Saturday, June 6, 2009

Vegetable Gardening: Succession Cropping

In the early spring, the cooler months, that is when I get my spinach, radishes and lettuce in the ground. Within a month or so I have fresh vegetables ready to be harvested. The only problem is once I pick those vegetables it leaves me empty space.

Succession cropping is the process by which you plant something new, typically a warmer weather plant, into the area vacated by a cooler weather plant like those mentioned above.

When you properly plan out in advance your succession cropping you can easily three crops from the same area. For example, in the spring you plant your lettuce, then the weather warms up, spinach is done so you replace it with squash or tomatoes. As the hot summer months come to a close and it gets cooler again, you can put the spinach back in and get some more.

The possibilities are endless in regards to the combination of vegetables that you can plan out. Succession cropping comes particularly useful to those who are limited with space but want lots of fresh vegetables.

Here is a short list of vegetables that grow in cooler climates:
• Arugula
• Beets
• Broccoli
• Brussels Sprouts
• Carrots
• Escarole
• Fava Beans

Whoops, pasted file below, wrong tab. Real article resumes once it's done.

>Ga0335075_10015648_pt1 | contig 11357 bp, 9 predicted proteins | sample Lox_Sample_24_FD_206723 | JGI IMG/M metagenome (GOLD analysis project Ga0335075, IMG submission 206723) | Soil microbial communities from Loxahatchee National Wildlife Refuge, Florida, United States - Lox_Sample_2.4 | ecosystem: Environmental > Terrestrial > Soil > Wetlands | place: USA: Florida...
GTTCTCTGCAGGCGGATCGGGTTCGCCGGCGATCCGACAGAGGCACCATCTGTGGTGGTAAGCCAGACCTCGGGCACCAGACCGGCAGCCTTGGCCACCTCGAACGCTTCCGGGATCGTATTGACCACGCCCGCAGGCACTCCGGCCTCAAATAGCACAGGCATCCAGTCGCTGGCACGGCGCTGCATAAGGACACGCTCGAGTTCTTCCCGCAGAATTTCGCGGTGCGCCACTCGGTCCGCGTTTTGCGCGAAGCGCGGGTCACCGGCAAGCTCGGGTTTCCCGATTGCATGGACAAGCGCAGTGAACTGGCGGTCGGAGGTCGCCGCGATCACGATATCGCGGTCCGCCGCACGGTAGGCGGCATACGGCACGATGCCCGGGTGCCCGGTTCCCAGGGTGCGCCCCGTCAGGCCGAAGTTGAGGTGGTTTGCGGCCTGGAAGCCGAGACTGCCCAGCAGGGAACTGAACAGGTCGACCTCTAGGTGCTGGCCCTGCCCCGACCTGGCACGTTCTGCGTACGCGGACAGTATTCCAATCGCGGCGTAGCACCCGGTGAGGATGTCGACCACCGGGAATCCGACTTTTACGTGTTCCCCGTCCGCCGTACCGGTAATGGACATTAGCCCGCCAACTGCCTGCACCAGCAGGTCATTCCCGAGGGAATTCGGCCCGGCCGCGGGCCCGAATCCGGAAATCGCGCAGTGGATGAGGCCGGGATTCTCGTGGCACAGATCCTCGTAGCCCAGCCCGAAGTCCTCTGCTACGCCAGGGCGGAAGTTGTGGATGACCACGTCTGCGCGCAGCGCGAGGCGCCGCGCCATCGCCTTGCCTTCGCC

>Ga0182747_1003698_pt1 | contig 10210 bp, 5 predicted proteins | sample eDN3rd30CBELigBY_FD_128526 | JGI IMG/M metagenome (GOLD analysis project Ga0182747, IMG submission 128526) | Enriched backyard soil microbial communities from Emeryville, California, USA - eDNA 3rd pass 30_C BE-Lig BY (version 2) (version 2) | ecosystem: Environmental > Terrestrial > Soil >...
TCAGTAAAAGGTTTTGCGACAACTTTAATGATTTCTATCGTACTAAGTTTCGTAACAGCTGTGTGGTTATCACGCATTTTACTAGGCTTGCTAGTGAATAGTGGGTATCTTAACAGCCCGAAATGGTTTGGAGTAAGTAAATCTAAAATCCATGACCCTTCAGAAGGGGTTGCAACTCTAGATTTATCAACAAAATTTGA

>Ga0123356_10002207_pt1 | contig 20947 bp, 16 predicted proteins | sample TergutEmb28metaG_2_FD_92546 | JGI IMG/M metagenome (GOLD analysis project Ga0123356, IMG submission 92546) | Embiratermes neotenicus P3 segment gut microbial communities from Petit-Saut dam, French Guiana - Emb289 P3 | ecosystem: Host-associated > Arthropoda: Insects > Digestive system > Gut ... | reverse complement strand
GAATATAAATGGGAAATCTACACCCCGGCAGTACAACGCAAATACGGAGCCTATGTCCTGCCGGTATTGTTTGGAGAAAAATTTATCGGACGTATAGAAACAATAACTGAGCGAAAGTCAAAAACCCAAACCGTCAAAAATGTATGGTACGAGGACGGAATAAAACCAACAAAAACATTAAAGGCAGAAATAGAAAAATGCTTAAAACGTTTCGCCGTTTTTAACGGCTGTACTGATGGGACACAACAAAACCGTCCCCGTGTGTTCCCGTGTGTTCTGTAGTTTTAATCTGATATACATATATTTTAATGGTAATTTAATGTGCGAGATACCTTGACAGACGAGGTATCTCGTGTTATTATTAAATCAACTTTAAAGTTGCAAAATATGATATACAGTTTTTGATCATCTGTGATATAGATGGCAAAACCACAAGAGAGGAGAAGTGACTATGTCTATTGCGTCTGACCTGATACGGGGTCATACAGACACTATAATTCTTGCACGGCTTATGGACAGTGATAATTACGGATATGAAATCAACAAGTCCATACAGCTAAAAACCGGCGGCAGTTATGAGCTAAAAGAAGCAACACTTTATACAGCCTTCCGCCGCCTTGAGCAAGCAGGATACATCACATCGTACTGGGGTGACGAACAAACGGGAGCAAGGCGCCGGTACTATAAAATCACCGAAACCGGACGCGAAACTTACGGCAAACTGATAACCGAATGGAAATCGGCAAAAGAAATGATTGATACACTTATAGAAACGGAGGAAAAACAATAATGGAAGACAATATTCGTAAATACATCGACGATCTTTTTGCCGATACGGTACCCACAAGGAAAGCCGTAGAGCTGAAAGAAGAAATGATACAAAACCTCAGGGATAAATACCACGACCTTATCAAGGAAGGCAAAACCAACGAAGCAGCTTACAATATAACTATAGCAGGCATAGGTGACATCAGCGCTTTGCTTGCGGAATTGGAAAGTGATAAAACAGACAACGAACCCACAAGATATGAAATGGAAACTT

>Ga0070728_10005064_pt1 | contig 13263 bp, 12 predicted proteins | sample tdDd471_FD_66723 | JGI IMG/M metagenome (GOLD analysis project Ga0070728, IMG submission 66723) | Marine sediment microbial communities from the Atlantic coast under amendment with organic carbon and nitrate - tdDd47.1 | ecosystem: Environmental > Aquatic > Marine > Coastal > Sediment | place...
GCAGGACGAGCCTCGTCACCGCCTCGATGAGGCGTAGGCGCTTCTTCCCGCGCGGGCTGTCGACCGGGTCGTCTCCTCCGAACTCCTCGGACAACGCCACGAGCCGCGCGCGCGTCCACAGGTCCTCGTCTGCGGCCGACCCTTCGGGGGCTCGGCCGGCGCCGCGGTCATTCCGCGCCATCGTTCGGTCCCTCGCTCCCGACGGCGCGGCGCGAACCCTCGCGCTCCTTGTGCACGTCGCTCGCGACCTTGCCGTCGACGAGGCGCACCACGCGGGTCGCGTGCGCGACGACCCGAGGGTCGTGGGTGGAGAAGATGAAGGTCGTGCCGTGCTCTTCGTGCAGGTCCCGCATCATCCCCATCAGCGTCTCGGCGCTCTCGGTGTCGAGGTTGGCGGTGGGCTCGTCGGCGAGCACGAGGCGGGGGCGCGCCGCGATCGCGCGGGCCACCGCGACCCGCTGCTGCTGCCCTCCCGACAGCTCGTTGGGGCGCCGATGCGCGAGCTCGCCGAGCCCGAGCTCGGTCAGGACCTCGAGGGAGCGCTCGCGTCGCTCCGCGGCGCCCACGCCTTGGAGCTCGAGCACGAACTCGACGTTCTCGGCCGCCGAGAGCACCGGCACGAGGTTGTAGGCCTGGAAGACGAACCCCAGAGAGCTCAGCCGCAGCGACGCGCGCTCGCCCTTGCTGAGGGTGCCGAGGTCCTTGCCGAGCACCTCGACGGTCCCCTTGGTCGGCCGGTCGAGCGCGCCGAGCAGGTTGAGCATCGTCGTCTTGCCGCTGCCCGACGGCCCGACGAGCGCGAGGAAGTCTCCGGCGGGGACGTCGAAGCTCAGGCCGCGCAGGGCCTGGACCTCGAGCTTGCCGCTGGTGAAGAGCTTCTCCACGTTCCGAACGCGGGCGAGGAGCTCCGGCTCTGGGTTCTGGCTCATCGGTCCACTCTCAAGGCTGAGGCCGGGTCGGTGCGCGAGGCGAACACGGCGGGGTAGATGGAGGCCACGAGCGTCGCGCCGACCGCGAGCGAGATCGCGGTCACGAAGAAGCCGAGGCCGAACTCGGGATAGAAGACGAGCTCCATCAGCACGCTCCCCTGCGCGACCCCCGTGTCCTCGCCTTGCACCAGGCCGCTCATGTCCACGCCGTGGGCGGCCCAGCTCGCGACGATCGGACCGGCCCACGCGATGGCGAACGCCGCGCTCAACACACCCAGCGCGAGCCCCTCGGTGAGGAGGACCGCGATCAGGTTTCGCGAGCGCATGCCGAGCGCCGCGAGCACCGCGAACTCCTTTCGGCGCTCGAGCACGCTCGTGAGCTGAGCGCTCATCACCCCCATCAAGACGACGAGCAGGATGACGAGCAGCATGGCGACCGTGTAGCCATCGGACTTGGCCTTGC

• Garlic
• Kale
• Leeks
• Lettuce
• Mustard Greens
• Onions
• Radishes
• Spinach

Once the warmer weather sets in and after they have been harvested (of course), replace the empty area with warmer weather vegetables such as:
• Tomatoes (all kinds)
• Peppers (all kinds)
• Squash (all kinds)
• Egg Plant
• Beans
• Corn
• Cucumbers
• Melons (all kinds)
• Okra
• Pumpkins (start in warmer months can go through cooler months)
• Sweet Potato

As you can see you have a variety of options and combinations. If you might be thinking (if you are advanced in your gardening hobby) that you want to plant something in the warmer weather that won’t require similar nutrients as the plant that grew in the cooler months, it is best to visit the United States Department of Agriculture website and look up the nutritional information they may have for a variety of vegetable and fruit species.

I have an average sized garden, and I do my best to take advantage of the space I do have. Succession gardening gives me and can give you the added space you need without having to add more space. Combine succession gardening with raised bed gardening and potting containers, and you will see just how many more vegetables you are able to grow in the same space you currently have.

About the Author
Michael is the author of the book Vegetable Gardening for the Average Person. It is a practical easy to follow book that teaches gardeners everything from composting techniques, aeration and frost conditions, to choosing the right tools and picking the right seeds. You can also follow him on Twitter.

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